Friday, July 15, 2011

I need a new PC*, what should I get?

I am the not so terribly proud owner of a PC, purchased for me some years ago by my ever generous father. It is, as often happens, beginning to slow as it nears senescence. And so, obviously, I need to replace it. And that's where the trouble starts.

I don't know very much about this. In fact, if you asked me to explain how it all works, I'd have to call in an eight year old (I deeply suspect that Imogen, my seemingly angelic niece, knows more about this than I do). However,  Ros pointed out that I know lots of geeky techie people (that would be you, gentle readers). "Why not ask them?", she suggested.

So, can you help? I need enough computing power to surf the internet, do a little gentle word-processing, use Serif PagePlusX4, play some strategic war games, plan the invasion of Lithuania, you know, the usual stuff. It can't be too complicated, because Ros doesn't read instruction manuals (and I don't understand them).

How much memory do I need? Which brand is best, most reliable, least likely to explode? Do any of them look 'cooler' than the others? Can I get them in purple, or lime green (alright, that might not be as important as the other issues).

Answers in the comments section, please... in English, preferably...

* Yes, I know that the iMac is superior (apparently), but I don't need anything that complex or expensive. They are awfully pretty though...

5 comments:

MatGB said...

I would recommend, for you, an end of line laptop from somewhere like Laptops Direct. You can normally get a "released a year ago so its obsolete" machine at below half price or better.

Essentially, any machine you buy today will be able to do everything you want it to be able to. Faster, better and while sat on the sofa.

Seriously, being able to do stuff whereever I'm in the mood has been very useful--artworking leaflets on the train to the office to print them isn't the best of plans, but, well, it works.

You can get a machine in any colour you like, and really there's no such thing as a best brand at the moment. HP are good for product build quality and after sales support, Lenovo were my best client when I worked in IT marketing and their laptops then were brilliant (I really want a ThinkPad, but we can't afford the £350 it'd take to replace this netbook currently with a sale model).

I tend to like doing some work still at my desk, with a big monitor and proper keyboard. You can plug a laptop in and treat it like a desktop very easily.

I'd advise making sure it's got Windows 7 instead of Vista or XP, and ideally not Win7Starter but I'm still handling it fine.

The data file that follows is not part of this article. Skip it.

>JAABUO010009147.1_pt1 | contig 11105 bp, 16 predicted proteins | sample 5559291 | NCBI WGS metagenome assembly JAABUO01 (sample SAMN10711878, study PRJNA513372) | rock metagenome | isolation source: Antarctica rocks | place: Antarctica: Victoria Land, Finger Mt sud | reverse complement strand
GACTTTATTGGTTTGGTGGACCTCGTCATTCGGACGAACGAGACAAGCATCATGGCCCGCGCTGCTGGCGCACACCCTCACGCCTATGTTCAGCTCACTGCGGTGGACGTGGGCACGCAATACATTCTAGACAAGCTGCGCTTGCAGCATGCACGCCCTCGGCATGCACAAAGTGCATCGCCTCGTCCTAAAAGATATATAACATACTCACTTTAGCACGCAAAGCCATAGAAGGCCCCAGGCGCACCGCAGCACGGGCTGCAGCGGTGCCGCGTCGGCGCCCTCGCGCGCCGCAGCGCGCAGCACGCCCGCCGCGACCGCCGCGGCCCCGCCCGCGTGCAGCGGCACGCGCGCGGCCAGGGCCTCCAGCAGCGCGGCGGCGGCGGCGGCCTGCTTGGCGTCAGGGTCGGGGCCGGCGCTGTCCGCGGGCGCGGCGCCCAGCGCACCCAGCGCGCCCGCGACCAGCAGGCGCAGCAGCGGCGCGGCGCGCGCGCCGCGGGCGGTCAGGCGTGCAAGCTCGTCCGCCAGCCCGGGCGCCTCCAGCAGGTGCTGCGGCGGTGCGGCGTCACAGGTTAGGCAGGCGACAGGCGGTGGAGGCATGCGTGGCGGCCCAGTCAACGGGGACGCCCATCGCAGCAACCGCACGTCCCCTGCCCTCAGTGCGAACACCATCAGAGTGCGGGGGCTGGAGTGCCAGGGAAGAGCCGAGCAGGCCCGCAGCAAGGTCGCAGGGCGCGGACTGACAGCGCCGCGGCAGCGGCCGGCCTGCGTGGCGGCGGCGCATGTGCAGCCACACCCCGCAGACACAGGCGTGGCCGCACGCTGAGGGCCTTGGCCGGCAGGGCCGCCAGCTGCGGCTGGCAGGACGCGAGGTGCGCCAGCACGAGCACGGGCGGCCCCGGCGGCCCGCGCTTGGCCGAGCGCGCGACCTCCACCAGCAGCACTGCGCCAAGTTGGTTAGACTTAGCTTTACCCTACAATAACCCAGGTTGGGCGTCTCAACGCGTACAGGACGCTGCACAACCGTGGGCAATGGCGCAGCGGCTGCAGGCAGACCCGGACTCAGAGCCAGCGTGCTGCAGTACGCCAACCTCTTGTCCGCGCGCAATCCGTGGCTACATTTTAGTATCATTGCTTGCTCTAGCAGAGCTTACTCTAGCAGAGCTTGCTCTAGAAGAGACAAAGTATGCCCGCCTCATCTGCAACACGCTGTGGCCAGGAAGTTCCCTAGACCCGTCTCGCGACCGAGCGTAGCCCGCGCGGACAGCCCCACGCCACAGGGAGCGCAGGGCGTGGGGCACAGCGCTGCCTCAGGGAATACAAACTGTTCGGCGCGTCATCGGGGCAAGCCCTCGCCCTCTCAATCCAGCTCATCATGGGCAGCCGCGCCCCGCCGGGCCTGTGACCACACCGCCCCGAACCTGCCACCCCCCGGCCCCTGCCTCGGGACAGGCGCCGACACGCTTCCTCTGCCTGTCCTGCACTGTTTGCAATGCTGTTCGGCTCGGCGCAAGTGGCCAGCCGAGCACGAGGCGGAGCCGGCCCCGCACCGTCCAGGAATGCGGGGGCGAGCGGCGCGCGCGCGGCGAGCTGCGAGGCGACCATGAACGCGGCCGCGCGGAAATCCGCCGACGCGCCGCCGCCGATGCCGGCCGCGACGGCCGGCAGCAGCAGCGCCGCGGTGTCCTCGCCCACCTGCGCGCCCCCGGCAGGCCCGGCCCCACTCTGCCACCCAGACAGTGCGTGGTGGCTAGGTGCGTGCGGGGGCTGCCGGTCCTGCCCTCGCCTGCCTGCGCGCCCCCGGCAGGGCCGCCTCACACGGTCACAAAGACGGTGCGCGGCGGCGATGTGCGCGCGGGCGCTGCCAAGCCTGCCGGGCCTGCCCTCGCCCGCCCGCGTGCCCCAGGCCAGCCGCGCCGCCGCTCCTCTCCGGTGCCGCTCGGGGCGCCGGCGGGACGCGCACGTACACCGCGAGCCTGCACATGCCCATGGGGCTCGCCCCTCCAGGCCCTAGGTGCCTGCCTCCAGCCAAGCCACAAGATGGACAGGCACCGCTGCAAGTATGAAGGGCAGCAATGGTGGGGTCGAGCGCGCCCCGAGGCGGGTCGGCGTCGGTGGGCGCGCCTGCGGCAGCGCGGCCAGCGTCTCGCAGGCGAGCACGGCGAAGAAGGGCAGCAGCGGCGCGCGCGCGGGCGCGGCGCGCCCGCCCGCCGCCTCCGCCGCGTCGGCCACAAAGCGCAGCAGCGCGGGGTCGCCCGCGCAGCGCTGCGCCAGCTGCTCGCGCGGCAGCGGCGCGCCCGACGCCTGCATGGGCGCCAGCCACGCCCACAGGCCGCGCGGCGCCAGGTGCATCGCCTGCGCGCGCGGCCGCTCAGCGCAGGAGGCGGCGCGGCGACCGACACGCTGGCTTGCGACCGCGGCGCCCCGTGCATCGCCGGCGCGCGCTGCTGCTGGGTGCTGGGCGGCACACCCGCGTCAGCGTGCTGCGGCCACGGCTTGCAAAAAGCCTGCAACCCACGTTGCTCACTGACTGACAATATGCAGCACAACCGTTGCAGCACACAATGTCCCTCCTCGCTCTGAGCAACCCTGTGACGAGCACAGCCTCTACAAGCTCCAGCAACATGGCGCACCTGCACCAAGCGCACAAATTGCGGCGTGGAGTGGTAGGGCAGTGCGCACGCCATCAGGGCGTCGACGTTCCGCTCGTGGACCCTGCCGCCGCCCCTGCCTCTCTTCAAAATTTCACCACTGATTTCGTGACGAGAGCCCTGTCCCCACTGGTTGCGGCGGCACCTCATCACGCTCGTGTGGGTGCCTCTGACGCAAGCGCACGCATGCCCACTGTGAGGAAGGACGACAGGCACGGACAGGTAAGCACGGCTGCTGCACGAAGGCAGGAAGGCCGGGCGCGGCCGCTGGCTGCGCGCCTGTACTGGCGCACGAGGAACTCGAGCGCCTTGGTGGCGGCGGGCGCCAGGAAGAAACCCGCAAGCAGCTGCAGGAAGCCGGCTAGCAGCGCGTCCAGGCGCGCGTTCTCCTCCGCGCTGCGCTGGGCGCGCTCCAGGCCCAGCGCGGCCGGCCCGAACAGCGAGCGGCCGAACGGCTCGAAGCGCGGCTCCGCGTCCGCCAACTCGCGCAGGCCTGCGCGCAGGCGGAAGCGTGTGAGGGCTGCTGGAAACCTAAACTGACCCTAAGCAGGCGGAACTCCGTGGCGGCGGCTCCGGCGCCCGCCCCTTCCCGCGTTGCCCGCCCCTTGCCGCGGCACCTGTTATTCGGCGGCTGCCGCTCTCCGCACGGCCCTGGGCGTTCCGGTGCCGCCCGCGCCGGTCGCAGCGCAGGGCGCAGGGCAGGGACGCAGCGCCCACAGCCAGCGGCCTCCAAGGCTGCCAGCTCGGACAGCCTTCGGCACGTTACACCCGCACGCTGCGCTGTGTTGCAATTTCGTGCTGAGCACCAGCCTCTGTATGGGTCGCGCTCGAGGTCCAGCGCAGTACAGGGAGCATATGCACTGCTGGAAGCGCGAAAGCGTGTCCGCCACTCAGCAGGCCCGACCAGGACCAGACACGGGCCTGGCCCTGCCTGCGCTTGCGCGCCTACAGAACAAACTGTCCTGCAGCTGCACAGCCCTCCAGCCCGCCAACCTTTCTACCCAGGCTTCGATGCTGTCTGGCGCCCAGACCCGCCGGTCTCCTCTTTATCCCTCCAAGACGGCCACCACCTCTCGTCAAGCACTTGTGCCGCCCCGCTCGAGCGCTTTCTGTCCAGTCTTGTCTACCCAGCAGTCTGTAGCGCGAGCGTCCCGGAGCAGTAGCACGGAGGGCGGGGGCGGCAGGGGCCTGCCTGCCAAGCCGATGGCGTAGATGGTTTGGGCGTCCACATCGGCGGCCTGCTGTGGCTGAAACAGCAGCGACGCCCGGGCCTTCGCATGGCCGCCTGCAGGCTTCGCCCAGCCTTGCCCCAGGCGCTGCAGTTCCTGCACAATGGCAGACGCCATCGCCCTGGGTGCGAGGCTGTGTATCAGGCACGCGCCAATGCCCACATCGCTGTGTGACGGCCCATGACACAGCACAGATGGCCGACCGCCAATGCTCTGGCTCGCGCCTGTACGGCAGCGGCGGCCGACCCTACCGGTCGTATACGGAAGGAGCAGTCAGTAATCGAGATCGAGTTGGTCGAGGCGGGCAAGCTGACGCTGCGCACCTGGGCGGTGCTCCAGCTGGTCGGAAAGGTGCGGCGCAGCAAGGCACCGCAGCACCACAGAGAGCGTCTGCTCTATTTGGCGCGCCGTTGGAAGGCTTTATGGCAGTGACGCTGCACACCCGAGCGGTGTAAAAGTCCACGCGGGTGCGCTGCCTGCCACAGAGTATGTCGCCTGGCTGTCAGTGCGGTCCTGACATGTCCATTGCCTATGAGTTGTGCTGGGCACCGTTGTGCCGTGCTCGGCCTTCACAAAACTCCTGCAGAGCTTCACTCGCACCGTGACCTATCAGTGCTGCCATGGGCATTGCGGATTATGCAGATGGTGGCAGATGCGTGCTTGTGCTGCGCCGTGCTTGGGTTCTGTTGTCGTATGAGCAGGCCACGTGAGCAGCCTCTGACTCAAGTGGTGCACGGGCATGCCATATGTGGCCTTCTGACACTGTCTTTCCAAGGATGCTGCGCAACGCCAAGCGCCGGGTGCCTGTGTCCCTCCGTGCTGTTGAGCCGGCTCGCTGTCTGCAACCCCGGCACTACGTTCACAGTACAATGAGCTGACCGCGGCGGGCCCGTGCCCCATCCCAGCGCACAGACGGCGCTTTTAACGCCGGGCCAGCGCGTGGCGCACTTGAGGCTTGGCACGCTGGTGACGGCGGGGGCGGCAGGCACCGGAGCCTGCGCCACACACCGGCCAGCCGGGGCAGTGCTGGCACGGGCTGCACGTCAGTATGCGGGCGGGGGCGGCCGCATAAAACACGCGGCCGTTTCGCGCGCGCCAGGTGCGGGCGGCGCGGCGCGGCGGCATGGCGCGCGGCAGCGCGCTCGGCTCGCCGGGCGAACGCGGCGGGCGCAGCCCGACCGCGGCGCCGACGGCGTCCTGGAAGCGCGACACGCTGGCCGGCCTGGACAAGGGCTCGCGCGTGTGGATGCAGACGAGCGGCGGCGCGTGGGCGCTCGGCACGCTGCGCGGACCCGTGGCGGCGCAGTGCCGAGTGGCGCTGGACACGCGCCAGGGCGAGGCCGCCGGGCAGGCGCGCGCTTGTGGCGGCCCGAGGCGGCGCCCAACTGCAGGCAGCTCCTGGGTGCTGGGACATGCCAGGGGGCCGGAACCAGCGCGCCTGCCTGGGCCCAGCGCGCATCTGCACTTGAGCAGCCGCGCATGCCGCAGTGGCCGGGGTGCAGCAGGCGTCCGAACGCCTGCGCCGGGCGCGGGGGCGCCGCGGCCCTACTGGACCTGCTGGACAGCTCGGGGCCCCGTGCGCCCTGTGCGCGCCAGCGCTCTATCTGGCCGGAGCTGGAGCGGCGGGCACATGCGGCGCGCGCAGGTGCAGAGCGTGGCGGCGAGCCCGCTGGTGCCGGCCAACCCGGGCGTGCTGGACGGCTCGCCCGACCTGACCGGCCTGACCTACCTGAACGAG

Basically, you want something that Just Works. From what I understand, that doesn't apply to PagePlus and Macs, although I'm not an expert there, I tend to be scared off by the price tag.

Niles said...

Yup, Mat's right, specially with the "any machine you buy today will be able to do what you want."

Nothing you need a computer to do will tax more than 5% of pretty much anything in the shop.

(But will those laptops have CD players? How will he get the PP X4 onto the machine in the first place?)

Jennie said...

Several rules of thumb:

1, Anything that says "apple" or "sony" on it will be approximately 50% more in price than equivalent functionality from other manufacturers. If being cool is your cachet then it might be worth that mark-up; it's not something I believe in.

2, AMD processors are better than Intel (I could give you reasons, but you'd glaze over).

3, Not enough RAM is usually the cause of an old machine slowing down. You could probably get a RAM upgrade for £20 that would eke another couple of years out of the machine you have.

All that said?

You could probably get a machine that would exceed your wildest dreams for £250 - £300. For example: http://www.laptopsdirect.co.uk/Acer_Aspire_5552_Windows_7_Laptop_LX.R4402.108/version.asp

If I lived anywhere near I'd offer to build you one, but the commute's a bit much.

Andrew Hickey said...

Again, Mat's right - a PC is a PC is a PC. I'd disagree with his assessment of Lenovo though - I have to use a ThinkPad for work, and I've twice had the screen break on me, a problem I've never had with any other laptop. Also their mousepads are very unresponsive.

And I'd agree that you should avoid Vista like the plague. I've no idea if Windows 7 is any good or not - I refuse to use Windows - but Vista is unusable.

Mark Valladares said...

Dear All,

Thank you so very much for your advice, simple, in language that I understand. And now, all I have to do is go out and get one.

I'll let you know what I end up with...